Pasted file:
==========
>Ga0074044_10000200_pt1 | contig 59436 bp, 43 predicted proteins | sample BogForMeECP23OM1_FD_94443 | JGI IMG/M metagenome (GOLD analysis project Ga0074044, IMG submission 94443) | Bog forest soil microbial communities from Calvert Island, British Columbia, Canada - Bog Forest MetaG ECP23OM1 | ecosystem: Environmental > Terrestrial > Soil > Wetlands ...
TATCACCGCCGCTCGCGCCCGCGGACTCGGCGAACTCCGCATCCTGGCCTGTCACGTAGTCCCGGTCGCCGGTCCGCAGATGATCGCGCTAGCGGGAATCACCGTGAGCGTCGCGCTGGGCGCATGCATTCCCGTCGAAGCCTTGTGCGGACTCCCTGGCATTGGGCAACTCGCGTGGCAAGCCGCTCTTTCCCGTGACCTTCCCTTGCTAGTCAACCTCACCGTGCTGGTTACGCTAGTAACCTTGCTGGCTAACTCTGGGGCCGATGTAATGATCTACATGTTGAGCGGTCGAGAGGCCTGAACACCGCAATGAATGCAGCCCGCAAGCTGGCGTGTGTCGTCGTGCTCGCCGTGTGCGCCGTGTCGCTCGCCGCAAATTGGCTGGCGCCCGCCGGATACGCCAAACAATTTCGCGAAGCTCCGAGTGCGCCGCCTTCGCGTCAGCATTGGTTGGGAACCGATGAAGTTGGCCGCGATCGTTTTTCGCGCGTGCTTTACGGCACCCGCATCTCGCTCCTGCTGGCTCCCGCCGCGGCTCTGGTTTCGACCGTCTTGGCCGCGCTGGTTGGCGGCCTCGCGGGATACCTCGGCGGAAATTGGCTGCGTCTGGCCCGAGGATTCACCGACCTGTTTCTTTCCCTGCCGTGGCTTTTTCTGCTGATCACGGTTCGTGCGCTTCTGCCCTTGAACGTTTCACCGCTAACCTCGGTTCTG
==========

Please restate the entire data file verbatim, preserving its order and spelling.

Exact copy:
>Ga0074044_10000200_pt1 | contig 59436 bp, 43 predicted proteins | sample BogForMeECP23OM1_FD_94443 | JGI IMG/M metagenome (GOLD analysis project Ga0074044, IMG submission 94443) | Bog forest soil microbial communities from Calvert Island, British Columbia, Canada - Bog Forest MetaG ECP23OM1 | ecosystem: Environmental > Terrestrial > Soil > Wetlands ...
TATCACCGCCGCTCGCGCCCGCGGACTCGGCGAACTCCGCATCCTGGCCTGTCACGTAGTCCCGGTCGCCGGTCCGCAGATGATCGCGCTAGCGGGAATCACCGTGAGCGTCGCGCTGGGCGCATGCATTCCCGTCGAAGCCTTGTGCGGACTCCCTGGCATTGGGCAACTCGCGTGGCAAGCCGCTCTTTCCCGTGACCTTCCCTTGCTAGTCAACCTCACCGTGCTGGTTACGCTAGTAACCTTGCTGGCTAACTCTGGGGCCGATGTAATGATCTACATGTTGAGCGGTCGAGAGGCCTGAACACCGCAATGAATGCAGCCCGCAAGCTGGCGTGTGTCGTCGTGCTCGCCGTGTGCGCCGTGTCGCTCGCCGCAAATTGGCTGGCGCCCGCCGGATACGCCAAACAATTTCGCGAAGCTCCGAGTGCGCCGCCTTCGCGTCAGCATTGGTTGGGAACCGATGAAGTTGGCCGCGATCGTTTTTCGCGCGTGCTTTACGGCACCCGCATCTCGCTCCTGCTGGCTCCCGCCGCGGCTCTGGTTTCGACCGTCTTGGCCGCGCTGGTTGGCGGCCTCGCGGGATACCTCGGCGGAAATTGGCTGCGTCTGGCCCGAGGATTCACCGACCTGTTTCTTTCCCTGCCGTGGCTTTTTCTGCTGATCACGGTTCGTGCGCTTCTGCCCTTGAACGTTTCACCGCTAACCTCGGTTCTG